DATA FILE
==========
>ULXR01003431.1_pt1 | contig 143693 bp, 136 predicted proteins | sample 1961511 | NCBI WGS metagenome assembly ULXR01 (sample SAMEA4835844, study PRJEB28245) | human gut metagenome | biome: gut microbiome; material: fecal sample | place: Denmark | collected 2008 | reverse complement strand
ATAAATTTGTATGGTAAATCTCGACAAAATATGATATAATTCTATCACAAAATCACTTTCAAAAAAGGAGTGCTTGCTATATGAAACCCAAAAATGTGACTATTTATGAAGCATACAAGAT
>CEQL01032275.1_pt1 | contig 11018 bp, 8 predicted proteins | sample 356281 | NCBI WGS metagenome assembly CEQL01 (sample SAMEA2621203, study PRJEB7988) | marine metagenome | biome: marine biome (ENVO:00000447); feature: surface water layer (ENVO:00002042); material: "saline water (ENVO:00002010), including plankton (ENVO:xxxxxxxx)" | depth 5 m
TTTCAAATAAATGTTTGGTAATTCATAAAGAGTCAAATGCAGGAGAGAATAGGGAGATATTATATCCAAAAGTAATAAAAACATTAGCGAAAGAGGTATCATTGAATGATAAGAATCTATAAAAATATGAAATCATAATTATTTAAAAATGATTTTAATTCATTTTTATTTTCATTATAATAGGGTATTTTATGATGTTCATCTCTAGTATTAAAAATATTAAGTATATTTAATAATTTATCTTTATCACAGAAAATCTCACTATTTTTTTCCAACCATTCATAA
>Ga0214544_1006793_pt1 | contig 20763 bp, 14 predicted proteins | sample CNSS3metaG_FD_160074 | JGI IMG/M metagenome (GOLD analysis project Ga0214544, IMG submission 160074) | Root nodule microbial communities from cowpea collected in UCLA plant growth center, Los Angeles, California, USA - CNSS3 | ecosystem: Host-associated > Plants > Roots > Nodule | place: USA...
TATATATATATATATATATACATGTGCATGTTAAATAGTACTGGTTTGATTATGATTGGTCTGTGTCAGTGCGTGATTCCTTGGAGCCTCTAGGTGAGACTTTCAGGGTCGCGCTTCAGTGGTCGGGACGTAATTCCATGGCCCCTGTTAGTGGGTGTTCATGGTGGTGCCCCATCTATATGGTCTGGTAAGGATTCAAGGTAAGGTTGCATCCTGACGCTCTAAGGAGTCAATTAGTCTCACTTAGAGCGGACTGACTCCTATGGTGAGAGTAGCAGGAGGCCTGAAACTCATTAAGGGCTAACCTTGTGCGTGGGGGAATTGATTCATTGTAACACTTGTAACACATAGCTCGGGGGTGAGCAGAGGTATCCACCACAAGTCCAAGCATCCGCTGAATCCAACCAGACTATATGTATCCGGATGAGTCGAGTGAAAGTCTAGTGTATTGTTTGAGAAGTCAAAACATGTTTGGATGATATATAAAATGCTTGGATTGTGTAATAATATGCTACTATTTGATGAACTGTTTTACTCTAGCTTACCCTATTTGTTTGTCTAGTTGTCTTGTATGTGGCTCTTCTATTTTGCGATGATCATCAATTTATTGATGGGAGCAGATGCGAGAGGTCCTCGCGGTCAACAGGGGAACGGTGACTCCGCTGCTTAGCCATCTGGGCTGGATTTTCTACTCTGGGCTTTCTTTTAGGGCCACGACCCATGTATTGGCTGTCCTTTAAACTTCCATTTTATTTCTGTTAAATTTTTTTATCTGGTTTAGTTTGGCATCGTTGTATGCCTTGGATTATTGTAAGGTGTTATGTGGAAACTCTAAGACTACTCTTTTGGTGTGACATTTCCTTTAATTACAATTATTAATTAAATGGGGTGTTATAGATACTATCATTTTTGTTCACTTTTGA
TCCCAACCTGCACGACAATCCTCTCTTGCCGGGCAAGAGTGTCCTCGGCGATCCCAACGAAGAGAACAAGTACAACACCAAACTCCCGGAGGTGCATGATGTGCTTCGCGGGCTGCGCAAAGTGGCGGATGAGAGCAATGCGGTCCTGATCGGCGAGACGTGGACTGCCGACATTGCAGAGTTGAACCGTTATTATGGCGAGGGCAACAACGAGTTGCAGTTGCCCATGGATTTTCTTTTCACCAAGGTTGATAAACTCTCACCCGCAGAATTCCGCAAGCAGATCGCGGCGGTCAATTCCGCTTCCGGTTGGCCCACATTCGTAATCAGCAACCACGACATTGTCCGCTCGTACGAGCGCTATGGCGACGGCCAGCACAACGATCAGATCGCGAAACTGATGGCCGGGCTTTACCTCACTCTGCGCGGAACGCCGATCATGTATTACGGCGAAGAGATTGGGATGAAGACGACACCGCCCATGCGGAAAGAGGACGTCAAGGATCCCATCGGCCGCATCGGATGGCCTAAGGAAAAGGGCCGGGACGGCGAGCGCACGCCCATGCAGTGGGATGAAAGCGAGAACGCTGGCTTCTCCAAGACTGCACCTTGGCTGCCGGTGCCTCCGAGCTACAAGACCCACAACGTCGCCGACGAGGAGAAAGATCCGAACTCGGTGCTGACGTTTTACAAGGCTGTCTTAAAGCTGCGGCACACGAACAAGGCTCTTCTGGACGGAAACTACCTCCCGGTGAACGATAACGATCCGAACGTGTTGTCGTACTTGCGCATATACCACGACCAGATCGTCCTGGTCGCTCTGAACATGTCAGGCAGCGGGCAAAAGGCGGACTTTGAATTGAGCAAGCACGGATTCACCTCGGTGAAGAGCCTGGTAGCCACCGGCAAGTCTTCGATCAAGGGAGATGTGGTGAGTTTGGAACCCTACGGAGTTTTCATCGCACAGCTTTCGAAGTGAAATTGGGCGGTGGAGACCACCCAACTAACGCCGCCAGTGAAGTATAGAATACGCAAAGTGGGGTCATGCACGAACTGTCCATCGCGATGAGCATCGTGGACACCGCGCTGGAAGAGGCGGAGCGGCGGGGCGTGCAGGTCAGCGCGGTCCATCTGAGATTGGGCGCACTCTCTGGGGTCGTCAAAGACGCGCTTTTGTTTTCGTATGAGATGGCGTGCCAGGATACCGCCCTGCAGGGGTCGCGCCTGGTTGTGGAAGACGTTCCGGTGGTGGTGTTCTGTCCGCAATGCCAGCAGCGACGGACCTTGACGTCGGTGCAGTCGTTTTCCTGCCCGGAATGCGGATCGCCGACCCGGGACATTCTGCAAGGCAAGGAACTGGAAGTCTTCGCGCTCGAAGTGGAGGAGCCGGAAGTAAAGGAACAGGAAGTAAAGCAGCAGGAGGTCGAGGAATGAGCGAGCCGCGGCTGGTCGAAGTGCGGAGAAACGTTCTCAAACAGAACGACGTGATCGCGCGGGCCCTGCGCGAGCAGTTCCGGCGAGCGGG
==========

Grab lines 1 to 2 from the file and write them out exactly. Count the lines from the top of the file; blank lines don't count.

>ULXR01003431.1_pt1 | contig 143693 bp, 136 predicted proteins | sample 1961511 | NCBI WGS metagenome assembly ULXR01 (sample SAMEA4835844, study PRJEB28245) | human gut metagenome | biome: gut microbiome; material: fecal sample | place: Denmark | collected 2008 | reverse complement strand
ATAAATTTGTATGGTAAATCTCGACAAAATATGATATAATTCTATCACAAAATCACTTTCAAAAAAGGAGTGCTTGCTATATGAAACCCAAAAATGTGACTATTTATGAAGCATACAAGAT